PMF IAS Current Affairs
PMF IAS Current Affairs

Current Affairs for UPSC Civil Services Exam – March 24, 2024

{GS3 – Envi – Degradation} Bengaluru Water Crisis

  • Context (ET | ToI | BT | IE | TH): Bengaluru, home to over 13 million people and a global IT centre, is facing a severe water shortage.
  • According to India Today, there is no shortage of water in areas serviced by Cauvery Water. Those areas dependent on borewells have been facing a crisis as borewells have dried up.
    • Of the nearly 13,900 borewells in Bengaluru, nearly 7,000 have dried up.
  • Despite receiving over 900 mm of rainfall annually, the city struggles to store an adequate amount of water.
  • Notably, Bengaluru is regarded as one of the most water-stressed cities globally, comparable to Cape Town, South Africa, which nearly faced a day zero scenario.
  • A BBC report, based on UN projections, listed Bengaluru as second after Brazil’s São Paulo among the 11 global cities that are likely to run out of drinking water.
Bengaluru Water Crisis - PMF IAS
Areas severely affected
  • Historically, inhabitants obtained water from ‘tanks’, which are excavations or dams designed to capture and store monsoonal rainfall.
  • With rapid growth, the city has increasingly relied on water pumped from the river Cauvery.
  • Also, Shallow wells are being replaced by deeper boreholes.

Water Sources for Bengaluru

  • Bengaluru has two main sources of water.
    • The river Kaveri (Cauvery).
    • Groundwater (replenished by rainfall).
  • Around half of the city’s water comes from its underground aquifer, but this has been so over-extracted that the city is sinking at a frightening rate.
  • The remaining half of Bengaluru’s needs come from the Cauvery River, a reservoir 90 km away, which costs Rs 3 crore daily for pumping.

Cauvery Water

Water Sources for Bengaluru City; Bengaluru Water Crisis - PMF IAS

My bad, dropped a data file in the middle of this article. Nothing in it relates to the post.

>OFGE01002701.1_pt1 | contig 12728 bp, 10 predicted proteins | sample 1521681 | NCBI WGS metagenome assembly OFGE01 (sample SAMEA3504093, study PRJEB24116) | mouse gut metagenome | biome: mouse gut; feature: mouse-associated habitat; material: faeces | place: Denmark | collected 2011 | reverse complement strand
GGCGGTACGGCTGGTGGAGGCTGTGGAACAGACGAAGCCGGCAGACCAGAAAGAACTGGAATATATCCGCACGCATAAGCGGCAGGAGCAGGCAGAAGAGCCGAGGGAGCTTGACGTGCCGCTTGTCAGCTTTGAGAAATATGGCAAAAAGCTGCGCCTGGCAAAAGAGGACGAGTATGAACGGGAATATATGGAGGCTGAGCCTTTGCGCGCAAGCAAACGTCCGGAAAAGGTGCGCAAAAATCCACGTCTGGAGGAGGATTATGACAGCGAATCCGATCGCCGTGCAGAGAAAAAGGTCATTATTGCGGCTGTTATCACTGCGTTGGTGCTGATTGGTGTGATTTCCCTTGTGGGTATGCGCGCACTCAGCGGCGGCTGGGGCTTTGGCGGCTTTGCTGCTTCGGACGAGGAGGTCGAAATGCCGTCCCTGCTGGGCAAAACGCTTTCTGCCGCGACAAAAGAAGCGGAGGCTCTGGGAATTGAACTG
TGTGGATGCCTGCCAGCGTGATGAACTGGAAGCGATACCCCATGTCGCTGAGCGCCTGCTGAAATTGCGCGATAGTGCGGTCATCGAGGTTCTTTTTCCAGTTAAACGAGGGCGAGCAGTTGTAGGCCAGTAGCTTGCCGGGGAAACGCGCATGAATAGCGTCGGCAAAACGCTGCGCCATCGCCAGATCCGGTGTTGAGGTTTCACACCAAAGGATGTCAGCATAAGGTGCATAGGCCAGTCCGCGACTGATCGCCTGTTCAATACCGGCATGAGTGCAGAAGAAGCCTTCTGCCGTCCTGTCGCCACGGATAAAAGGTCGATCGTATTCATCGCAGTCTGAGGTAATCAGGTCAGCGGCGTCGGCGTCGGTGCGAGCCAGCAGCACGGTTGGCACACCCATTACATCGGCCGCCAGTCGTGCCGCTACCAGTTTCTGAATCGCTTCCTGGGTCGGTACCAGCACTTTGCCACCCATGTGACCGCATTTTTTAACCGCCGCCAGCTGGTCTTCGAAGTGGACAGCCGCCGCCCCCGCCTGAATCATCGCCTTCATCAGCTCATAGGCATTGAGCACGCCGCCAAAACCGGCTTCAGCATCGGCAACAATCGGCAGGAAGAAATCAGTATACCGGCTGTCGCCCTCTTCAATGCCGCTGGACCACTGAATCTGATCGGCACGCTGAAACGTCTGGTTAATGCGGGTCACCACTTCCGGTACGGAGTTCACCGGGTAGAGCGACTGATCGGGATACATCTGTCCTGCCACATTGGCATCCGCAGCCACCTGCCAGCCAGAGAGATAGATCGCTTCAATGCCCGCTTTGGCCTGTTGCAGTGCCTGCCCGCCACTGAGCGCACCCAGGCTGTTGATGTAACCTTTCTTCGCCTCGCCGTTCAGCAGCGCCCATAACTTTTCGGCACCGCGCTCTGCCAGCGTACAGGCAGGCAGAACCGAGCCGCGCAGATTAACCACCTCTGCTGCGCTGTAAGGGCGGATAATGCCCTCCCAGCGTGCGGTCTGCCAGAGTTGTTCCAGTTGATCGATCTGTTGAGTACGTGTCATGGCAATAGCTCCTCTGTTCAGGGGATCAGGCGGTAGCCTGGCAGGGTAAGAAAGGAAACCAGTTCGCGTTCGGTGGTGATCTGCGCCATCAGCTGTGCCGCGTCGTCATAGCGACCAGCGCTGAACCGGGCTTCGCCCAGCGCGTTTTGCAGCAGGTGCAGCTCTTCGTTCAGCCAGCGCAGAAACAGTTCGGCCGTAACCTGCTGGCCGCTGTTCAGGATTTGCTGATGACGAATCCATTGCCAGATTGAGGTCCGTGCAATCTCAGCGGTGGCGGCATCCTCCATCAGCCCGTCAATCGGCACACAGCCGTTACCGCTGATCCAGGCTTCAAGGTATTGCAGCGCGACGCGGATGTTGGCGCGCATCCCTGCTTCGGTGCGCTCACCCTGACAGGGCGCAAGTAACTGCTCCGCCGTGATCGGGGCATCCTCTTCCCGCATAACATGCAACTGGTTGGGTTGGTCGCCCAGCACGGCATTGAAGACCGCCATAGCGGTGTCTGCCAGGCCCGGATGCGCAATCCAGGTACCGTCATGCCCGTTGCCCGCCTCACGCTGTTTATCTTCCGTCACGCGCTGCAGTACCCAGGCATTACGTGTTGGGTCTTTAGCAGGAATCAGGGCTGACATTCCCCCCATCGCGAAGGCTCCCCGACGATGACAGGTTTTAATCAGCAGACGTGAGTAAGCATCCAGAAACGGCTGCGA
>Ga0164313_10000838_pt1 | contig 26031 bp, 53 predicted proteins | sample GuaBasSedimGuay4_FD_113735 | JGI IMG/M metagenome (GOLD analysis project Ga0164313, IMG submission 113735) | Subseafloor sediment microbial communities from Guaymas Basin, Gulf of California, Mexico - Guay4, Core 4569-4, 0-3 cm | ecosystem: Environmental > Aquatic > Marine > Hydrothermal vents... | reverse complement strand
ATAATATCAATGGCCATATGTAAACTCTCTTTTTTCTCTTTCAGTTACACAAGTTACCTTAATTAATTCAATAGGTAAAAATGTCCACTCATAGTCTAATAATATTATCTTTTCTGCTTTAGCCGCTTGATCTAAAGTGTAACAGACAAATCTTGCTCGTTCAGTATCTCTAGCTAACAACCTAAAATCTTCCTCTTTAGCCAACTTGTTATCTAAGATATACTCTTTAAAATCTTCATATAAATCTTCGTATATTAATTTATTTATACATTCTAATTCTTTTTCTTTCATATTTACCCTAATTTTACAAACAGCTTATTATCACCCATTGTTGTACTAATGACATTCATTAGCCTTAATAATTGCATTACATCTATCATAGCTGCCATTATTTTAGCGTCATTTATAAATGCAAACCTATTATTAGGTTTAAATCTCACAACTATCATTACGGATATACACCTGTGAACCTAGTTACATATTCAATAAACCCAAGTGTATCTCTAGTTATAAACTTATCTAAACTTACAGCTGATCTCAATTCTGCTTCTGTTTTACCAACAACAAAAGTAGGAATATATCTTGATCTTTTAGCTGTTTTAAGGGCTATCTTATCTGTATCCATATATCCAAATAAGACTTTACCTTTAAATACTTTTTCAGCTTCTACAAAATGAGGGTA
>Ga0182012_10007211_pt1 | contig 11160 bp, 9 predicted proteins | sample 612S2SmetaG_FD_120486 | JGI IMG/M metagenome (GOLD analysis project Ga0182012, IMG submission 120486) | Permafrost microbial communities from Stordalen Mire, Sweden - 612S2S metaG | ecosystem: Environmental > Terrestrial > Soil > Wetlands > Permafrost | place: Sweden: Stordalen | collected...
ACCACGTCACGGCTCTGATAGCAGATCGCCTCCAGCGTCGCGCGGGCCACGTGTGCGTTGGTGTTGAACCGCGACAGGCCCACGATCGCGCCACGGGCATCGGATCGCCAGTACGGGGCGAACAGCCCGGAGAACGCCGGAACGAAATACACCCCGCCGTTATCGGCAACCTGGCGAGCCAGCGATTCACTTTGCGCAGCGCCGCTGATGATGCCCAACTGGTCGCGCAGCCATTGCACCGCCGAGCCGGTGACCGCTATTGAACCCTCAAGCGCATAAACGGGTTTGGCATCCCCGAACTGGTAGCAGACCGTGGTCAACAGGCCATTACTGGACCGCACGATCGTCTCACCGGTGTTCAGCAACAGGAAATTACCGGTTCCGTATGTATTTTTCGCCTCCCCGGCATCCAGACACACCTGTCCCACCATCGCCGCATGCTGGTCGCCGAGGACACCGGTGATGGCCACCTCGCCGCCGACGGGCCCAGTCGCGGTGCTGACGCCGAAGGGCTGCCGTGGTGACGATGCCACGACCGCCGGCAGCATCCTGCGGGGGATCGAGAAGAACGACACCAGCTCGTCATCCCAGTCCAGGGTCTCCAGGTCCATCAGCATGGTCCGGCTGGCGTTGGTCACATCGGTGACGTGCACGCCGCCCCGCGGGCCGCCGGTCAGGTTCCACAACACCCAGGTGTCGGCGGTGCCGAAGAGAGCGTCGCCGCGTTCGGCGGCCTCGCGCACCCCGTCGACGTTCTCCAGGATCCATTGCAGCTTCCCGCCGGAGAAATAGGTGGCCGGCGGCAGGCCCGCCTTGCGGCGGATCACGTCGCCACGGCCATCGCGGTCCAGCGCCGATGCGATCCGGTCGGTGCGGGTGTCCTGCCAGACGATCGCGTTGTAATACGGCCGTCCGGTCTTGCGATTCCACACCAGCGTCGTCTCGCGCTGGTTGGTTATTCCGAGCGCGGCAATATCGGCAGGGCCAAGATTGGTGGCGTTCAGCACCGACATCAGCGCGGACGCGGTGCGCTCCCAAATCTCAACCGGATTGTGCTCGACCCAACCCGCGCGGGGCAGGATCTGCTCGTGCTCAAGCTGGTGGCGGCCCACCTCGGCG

• Bengaluru has three pipelines connecting with the wider rural region:
    • The Hesaraghatta pipeline (1890s).
    • The TG Halli pipeline (1929-33).
    • The Cauvery pipeline (1970s).
  • The two ageing reservoirs, the 120-year-old Heseraghatta and 83-year-old Thippegondanahalli of Cauvery’s Arkavathi tributary is unreliable. Now Bengaluru is almost entirely dependent on the Cauvery River.
The Hesaraghatta pipeline
  • In 1896, for the first time, water was drawn from the Arkavathi river (tributary of the Kaveri) and supplied to Bengaluru via the reservoir in Hesaraghatta.
  • The design capacity of the reservoir was 21 MLD. Today, it does not supply even a drop of water.
The TG Halli Pipeline
  • In 1933, water from the same tributary of the Cauvery was drawn to the TG Halli reservoir. This reservoir has a capacity of 149 MLD, but it no longer supplies water.
The Cauvery Pipeline
  • 27 years after Independence, water was for the first time drawn from outside the city. The Cauvery Stage-I project was born.
  • Since then, five more projects to bring water from Cauvery have been commissioned.
  • Water Distribution from Cauvery River
    • Water from the Cauvery is collected in the Krishna Raja Sagar Dam (KRS) in Mysore.